Students in Tahoma elementary classrooms have the chance to try out the thought process of engineers, tackling challenges during science lessons that inspire them to learn more and helping them make real-world connections.
The challenge of the day in Rachel Turian’s class at Cedar River Elementary recently was to build a model bridge working in groups. But first, the class worked together to test the materials provided for strength, water resistance and other characteristics, making notes in their science journals as they proceeded. Taking turns, Turian and her students placed foil, construction papers, wax paper, clay, cloth, pipe cleaners and cardboard across the top of two cardboard tubes standing in as bridge support columns. They carefully placed blocks on top of the test materials, and recorded anything they observed in their journals.
To one side of the whiteboard, a stand holds a diagram of the engineering process: Define the problem, develop solutions, optimize. If a failure point is reached, develop further solutions and optimize/make it better once again.
As one student placed a length of cardboard across the support columns, Turian asks, “Do you have a prediction?” A few classmates shared what they thought would happen, then the test proceeded. The cardboard and the clay were the only two materials that held a significant number of blocks.
After testing the strength of the materials, the class moved on to observe whether each material changed when exposed to water, to simulate a weather change.
Bioengineering and prosthetics
In Sandee Heighton’s fourth-grade class at Shadow Lake Elementary, students recently used the design process to come up with prosthetic fins to help toy fish with simulated injuries. Heighton, who also teaches science to Camerin Dye’s class, shared a book called “Winter’s Tale: How One Little Dolphin Learned to Swim Again,” as well as some video clips with her students. The students in both classes watched how some wind-up toys “swam” when they had a tail/fins, then were presented with a toy without a tail and were challenged to design and create one out of quilter’s plastic.
The project spawned lots of discussion and great questions, and kept the students interested and engaged, Heighton said. “I loved it when they would find out their tail didn’t work, and they wouldn’t be disappointed — they would just go back and work on their idea more.”
“They loved it. Their big thing was, they didn’t know much about prosthetics,” she said. “Two or three kids came up to me and said they want to be a biomedical engineer. That, to me, is success. … It’s Future Ready, getting kids thinking about jobs and skills. Science isn’t just information; it’s a lot of creation and improving the world.”
On one bulletin board is a series of posters from throughout the project, about the design process, new vocabulary words, information about types of models, and also details about bottlenose dolphins like Winter.
“Sometimes, we read about things or see them in a movie and it seems like it’s a long way from an elementary classroom,” Shadow Lake Principal Mike Hanson said. “This is one example where we can bridge that gap and bring this experience directly to our kids in the classroom.”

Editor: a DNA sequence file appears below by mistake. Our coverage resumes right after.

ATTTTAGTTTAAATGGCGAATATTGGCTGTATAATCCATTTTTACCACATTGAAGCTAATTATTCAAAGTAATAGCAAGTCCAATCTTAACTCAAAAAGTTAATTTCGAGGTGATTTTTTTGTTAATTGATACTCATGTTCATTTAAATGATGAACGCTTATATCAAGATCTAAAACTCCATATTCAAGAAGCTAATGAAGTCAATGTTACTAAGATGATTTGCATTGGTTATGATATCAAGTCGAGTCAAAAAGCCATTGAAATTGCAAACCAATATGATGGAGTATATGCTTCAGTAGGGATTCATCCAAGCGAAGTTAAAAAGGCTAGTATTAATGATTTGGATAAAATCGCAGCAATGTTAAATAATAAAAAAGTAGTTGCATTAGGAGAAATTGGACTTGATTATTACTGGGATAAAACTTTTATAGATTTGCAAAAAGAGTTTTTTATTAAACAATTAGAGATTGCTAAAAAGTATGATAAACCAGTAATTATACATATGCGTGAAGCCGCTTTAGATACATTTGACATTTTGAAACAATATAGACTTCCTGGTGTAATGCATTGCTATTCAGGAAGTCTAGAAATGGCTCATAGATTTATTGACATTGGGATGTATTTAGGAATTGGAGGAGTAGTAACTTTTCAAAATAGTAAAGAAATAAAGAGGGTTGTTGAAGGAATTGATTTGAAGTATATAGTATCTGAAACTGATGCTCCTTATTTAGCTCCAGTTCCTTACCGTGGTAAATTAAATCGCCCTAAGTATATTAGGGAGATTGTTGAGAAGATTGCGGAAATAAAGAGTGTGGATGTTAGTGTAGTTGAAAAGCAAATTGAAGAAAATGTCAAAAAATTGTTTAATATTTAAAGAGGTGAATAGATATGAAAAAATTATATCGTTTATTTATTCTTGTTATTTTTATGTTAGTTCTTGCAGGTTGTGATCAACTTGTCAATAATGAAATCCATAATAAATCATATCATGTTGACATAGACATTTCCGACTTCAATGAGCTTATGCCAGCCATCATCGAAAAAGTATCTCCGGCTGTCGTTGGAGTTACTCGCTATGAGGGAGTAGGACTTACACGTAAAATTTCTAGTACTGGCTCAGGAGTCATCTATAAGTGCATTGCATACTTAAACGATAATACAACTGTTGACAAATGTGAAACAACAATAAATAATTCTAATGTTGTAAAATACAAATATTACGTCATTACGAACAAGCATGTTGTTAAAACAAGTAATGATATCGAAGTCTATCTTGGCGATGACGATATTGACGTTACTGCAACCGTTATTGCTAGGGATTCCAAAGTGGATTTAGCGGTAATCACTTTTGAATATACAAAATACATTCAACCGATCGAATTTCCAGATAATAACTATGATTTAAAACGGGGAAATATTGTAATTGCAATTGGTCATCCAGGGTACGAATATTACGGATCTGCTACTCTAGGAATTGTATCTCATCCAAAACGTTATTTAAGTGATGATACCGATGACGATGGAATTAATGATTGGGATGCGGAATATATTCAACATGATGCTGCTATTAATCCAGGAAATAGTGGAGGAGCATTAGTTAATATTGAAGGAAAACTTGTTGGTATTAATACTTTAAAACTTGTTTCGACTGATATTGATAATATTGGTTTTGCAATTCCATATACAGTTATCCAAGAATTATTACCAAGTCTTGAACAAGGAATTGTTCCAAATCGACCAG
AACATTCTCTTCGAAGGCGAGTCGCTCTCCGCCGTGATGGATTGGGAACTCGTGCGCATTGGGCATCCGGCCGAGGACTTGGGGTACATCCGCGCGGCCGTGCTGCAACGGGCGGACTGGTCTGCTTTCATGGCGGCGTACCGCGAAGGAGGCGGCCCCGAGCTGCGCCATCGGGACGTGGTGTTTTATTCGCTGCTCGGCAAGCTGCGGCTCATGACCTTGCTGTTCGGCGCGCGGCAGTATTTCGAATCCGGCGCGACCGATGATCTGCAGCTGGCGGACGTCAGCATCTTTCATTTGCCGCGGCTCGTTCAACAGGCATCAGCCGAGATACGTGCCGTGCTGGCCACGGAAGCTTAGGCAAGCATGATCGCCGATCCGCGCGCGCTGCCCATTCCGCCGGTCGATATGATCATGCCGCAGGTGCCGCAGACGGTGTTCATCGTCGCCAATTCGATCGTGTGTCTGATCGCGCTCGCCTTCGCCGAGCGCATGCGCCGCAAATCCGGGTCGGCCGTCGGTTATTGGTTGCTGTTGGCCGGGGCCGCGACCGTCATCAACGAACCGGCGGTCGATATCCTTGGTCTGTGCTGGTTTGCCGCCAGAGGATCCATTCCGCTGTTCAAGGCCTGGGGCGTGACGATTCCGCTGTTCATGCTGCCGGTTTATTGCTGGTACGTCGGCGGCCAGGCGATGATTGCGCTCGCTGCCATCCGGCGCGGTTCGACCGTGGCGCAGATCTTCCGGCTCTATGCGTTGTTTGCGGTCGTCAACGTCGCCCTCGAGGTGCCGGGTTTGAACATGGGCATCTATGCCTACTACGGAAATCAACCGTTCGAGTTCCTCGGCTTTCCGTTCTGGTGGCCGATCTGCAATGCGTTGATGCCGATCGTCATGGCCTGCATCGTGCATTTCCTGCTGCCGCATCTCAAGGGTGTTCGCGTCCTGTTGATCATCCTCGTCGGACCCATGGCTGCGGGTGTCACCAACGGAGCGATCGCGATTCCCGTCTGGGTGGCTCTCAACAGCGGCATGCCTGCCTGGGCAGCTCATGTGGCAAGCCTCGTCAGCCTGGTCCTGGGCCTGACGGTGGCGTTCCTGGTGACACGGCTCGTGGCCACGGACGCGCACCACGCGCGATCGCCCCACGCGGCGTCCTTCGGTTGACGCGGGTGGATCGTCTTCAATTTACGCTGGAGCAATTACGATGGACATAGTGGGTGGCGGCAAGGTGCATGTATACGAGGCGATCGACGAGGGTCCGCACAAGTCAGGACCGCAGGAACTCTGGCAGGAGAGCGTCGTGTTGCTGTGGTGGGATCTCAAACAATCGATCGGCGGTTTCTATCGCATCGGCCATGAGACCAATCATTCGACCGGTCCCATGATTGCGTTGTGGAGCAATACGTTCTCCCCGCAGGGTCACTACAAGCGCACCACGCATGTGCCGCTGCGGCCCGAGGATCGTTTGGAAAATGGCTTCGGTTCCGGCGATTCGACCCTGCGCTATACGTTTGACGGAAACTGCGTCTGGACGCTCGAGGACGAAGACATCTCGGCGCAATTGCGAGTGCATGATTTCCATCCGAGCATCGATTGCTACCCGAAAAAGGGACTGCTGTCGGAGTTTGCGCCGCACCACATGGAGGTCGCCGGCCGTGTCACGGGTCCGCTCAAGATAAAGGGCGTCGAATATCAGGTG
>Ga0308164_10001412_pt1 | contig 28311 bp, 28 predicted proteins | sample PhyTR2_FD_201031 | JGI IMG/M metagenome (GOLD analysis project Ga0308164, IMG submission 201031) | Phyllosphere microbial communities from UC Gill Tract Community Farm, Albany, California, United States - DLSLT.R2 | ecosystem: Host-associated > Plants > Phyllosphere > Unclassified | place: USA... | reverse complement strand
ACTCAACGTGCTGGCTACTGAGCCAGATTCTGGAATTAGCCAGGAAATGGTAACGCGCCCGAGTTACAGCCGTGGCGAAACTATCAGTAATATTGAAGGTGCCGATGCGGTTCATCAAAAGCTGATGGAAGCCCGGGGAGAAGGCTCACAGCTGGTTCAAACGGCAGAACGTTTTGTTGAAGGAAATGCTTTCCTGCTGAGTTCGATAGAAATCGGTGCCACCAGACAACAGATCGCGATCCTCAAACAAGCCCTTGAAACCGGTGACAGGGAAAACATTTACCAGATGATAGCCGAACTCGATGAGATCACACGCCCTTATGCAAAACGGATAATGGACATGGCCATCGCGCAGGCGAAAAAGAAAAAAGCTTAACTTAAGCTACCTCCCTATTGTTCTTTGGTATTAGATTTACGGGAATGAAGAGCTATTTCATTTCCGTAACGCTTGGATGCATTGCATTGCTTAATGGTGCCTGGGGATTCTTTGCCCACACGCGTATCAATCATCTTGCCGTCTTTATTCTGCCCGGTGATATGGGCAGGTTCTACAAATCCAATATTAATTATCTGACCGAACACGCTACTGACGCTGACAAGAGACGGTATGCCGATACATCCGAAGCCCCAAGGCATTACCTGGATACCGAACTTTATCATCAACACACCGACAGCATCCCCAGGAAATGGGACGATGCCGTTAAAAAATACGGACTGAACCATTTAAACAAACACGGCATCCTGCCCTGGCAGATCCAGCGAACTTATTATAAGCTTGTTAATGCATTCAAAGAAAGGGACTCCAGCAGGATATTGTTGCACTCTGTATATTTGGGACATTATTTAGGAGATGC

In a fun coincidence, Heighton and one of her students who is in Shadow Lake’s 3-D printing zero hour class discussed the chance for him to design and print a prosthetic tail to meet the challenge.
“Our super-generous PTA has been supporting a lot of our efforts toward providing additional STEM opportunities for our kids,” Hanson said, noting that the parent-teacher group bought kits for two robotics classes and supplies for Lego engineering as well as a 3D printer.
“For me, part of the ‘why’ is the more opportunities where we can connect what we’re learning with the real world, the bigger impact we have on our kids and the more motivated they are,” he said. “This is aligned with where we’re at technology-wise in society and what the technology is capable of; it’s exciting for us and for them.”
Liz White, who teaches Project Lead the Way Launch classes and helps coordinate STEM, said that experiences like these help students understand that humans design solutions daily, from small to large scale.
“Some are tweaks to existing designs and some are revolutionary, but they improve human life and our planet,” White said. “These are relevant, engaging, needed, collaborative and hands-on learning experiences that transfer to our STEM coding and robotics projects when we design and construct games on our robots and, of course, these experiences will transfer to the real world!”
Four students shared their thoughts about the project:
Eben N.: “I liked when we got to test our designs to see how good they worked. The biggest challenge was trying to get it to work (right).”
River K.: “The challenging part was making the tail the right shape and size. We looked at the tail on the toy that worked and looked back at our tail and tried to copy that.”
Regan N.: “I liked when we got to design our own tail because I had never really done that before. It was fun because you got to choose the shape and length.”
Maya H.: “I liked being able to design a prosthetic of any style. The challenging part was getting it to swim right and not swim on its side. We made the fin bigger. Something new I learned was I didn’t know you could create prosthetic tails for (animals).”